Former University of British Columbia student Stephanie Hale, 22. THE CANADIAN PRESS/Jeff Bassett

Former University of British Columbia student Stephanie Hale, 22. THE CANADIAN PRESS/Jeff Bassett

Human Rights Tribunal to hear complaint against UBC Okanagan for ‘mishandling’ sexual assault report

Stephanie Hale did not return to campus after the student she alleges attacked her was cleared of wrongdoing

A B.C. Human Rights Tribunal hearing is set to start Monday after the B.C. Supreme Court recently dismissed a petition to prevent it from deciding on a complaint from a former student at the University of British Columbia.

The university’s Okanagan campus had sought to stop the tribunal from hearing the complaint filed by Stephanie Hale, who alleges the school mishandled her report of sexual assault by another student in 2013.

The other student has denied the allegation, saying what happened was consensual.

The tribunal had agreed to hear part of Hale’s complaint for an alleged contravention of the Human Rights Code between February 2016 and March 2017, when she was going through the university’s process for handling reports of non-academic misconduct.

The school unsuccessfully petitioned the court in 2019 to quash that decision, arguing in part that the tribunal failed to properly confine itself to the evidence before it.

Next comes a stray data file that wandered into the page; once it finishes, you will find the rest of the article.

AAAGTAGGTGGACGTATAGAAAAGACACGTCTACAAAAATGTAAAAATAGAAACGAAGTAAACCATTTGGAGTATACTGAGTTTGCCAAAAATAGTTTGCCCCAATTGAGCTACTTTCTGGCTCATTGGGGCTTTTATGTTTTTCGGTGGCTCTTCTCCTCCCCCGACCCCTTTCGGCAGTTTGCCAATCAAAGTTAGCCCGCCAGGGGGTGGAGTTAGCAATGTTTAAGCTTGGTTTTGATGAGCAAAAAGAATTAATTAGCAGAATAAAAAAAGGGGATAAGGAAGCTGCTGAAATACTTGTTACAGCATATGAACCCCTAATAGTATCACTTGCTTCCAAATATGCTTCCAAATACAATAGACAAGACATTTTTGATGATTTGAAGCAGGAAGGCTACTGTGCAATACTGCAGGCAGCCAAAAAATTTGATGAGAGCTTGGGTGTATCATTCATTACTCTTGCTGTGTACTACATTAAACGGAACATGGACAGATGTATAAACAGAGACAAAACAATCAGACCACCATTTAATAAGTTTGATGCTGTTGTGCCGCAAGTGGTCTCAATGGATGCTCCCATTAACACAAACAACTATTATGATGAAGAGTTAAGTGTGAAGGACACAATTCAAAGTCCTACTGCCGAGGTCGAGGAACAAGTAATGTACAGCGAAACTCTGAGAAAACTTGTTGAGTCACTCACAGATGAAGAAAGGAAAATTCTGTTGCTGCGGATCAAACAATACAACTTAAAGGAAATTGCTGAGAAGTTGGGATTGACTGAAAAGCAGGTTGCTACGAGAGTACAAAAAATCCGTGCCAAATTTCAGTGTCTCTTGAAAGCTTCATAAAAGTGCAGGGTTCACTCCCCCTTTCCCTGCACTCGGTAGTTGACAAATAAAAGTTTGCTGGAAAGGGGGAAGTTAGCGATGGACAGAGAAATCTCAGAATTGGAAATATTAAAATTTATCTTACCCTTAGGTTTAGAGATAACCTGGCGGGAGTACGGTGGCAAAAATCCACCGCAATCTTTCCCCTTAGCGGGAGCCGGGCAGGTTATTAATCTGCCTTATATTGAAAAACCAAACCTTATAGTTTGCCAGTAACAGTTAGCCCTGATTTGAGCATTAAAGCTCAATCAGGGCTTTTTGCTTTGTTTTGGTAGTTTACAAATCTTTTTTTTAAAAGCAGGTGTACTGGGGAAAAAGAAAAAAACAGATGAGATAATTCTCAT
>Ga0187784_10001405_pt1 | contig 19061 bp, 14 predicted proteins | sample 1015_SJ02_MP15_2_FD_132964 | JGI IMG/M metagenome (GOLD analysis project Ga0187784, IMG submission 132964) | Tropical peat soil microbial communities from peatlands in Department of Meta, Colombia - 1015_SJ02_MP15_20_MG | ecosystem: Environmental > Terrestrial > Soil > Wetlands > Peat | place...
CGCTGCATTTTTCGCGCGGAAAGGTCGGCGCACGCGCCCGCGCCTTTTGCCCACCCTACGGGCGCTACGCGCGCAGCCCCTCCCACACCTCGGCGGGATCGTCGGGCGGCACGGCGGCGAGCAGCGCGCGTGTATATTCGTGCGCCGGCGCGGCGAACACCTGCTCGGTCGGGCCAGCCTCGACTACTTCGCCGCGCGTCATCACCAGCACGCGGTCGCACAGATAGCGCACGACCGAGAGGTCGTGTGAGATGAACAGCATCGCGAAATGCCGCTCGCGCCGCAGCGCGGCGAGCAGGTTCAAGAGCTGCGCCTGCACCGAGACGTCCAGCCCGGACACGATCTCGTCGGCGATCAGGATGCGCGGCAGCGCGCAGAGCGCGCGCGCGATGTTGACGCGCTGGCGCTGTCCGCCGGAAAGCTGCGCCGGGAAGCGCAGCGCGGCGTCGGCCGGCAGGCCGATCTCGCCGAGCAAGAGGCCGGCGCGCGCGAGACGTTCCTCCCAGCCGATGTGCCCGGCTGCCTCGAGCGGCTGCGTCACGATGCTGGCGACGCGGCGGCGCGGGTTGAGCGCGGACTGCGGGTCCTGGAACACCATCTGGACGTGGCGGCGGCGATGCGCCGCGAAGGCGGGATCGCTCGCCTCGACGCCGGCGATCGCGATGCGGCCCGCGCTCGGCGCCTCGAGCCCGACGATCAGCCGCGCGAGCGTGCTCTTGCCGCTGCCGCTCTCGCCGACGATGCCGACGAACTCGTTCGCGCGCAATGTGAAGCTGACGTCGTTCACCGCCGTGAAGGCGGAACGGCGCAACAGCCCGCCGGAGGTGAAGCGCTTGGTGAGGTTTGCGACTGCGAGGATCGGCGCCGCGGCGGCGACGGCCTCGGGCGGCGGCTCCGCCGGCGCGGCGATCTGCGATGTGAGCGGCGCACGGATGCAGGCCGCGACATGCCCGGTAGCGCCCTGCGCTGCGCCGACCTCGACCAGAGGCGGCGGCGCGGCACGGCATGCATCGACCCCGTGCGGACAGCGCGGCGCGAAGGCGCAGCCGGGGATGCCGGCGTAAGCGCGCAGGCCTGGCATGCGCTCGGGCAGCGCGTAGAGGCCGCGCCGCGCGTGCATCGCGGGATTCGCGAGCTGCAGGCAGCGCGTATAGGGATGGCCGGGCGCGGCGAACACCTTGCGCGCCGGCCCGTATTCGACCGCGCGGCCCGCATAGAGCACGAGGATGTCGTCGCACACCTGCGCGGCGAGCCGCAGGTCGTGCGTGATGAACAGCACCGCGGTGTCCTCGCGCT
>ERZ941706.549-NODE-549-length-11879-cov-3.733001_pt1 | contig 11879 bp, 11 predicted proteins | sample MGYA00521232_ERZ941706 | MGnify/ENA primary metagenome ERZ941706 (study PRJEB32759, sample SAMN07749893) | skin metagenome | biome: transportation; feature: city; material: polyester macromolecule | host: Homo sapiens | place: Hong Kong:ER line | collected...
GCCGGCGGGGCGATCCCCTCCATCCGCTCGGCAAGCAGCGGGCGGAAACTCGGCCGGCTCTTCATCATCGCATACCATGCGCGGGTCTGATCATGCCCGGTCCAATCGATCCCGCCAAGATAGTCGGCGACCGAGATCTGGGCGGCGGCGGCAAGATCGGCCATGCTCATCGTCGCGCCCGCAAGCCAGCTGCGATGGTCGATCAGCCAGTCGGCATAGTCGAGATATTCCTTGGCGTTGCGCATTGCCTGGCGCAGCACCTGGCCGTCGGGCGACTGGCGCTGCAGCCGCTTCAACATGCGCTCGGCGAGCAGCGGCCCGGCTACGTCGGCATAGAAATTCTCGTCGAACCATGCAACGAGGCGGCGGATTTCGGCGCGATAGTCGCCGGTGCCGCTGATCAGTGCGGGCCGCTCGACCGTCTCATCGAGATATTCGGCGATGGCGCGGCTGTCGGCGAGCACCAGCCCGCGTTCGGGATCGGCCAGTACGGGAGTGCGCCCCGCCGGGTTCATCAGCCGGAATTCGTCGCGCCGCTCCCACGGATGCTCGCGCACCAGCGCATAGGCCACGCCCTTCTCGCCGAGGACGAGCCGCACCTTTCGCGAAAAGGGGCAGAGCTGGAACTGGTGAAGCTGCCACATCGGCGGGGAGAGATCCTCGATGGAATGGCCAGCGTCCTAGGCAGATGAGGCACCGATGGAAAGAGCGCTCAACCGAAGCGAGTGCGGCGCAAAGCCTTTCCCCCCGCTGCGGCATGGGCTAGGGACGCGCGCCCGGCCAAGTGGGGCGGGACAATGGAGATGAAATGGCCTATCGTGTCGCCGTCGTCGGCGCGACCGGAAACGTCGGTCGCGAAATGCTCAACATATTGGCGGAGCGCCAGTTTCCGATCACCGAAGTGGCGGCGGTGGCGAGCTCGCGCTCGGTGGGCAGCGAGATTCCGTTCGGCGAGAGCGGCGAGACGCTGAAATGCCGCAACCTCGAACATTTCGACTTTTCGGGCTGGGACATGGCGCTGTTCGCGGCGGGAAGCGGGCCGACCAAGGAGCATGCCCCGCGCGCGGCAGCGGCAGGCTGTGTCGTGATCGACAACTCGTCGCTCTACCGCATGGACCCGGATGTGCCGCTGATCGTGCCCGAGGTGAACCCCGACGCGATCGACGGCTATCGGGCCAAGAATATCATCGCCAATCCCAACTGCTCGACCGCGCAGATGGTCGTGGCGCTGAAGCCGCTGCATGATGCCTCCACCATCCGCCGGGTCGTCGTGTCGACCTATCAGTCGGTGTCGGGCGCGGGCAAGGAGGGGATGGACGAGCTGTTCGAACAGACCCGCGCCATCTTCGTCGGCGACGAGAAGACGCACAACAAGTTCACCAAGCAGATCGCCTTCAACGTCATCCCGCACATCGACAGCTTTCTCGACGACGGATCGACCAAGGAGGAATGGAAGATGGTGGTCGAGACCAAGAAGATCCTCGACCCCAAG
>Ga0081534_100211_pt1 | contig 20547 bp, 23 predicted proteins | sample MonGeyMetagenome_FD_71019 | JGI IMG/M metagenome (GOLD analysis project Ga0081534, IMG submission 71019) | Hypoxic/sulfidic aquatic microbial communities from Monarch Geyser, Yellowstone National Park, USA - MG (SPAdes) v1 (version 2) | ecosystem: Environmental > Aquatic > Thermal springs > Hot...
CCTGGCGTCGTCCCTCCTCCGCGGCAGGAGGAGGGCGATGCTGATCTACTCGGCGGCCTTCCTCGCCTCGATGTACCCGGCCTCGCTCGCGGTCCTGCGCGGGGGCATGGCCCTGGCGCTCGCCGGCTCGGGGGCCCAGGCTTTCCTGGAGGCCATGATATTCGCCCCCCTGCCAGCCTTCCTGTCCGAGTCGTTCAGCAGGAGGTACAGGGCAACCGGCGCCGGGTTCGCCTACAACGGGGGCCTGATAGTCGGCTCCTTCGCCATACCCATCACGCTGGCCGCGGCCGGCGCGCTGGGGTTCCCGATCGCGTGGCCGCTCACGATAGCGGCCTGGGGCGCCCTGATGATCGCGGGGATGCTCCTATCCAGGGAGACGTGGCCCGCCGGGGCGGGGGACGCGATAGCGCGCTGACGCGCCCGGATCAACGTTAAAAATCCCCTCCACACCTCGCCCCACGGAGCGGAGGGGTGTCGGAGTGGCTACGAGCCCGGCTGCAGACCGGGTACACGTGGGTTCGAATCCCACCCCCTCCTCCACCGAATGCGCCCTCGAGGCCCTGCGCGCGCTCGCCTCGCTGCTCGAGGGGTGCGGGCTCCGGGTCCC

The tribunal had already dismissed other parts of Hale’s complaint relating to events before February 2016, because they were filed after a six-month limitation period.

A tribunal document says Hale found the non-academic misconduct process unduly demanding and she was concerned about the lack of training by committee members to make non-discriminatory decisions.

The Canadian Press does not typically identify complainants in cases of sexual assault, but Hale wants her name used.

Hale reported the alleged assault to a residence adviser a week after she says it happened and she was directed to a campus medical facility, where she was not physically examined, the tribunal document says.

Hale says she was not referred at the time to the school’s policies on sexual harassment and non-academic misconduct.

She says contact with her alleged attacker in class contributed to her declining mental health before she left her engineering program in 2015.

Hale was referred to the equity and inclusion office in February 2016, the document says, and she was later told campus security would investigate and forward its report to the committee.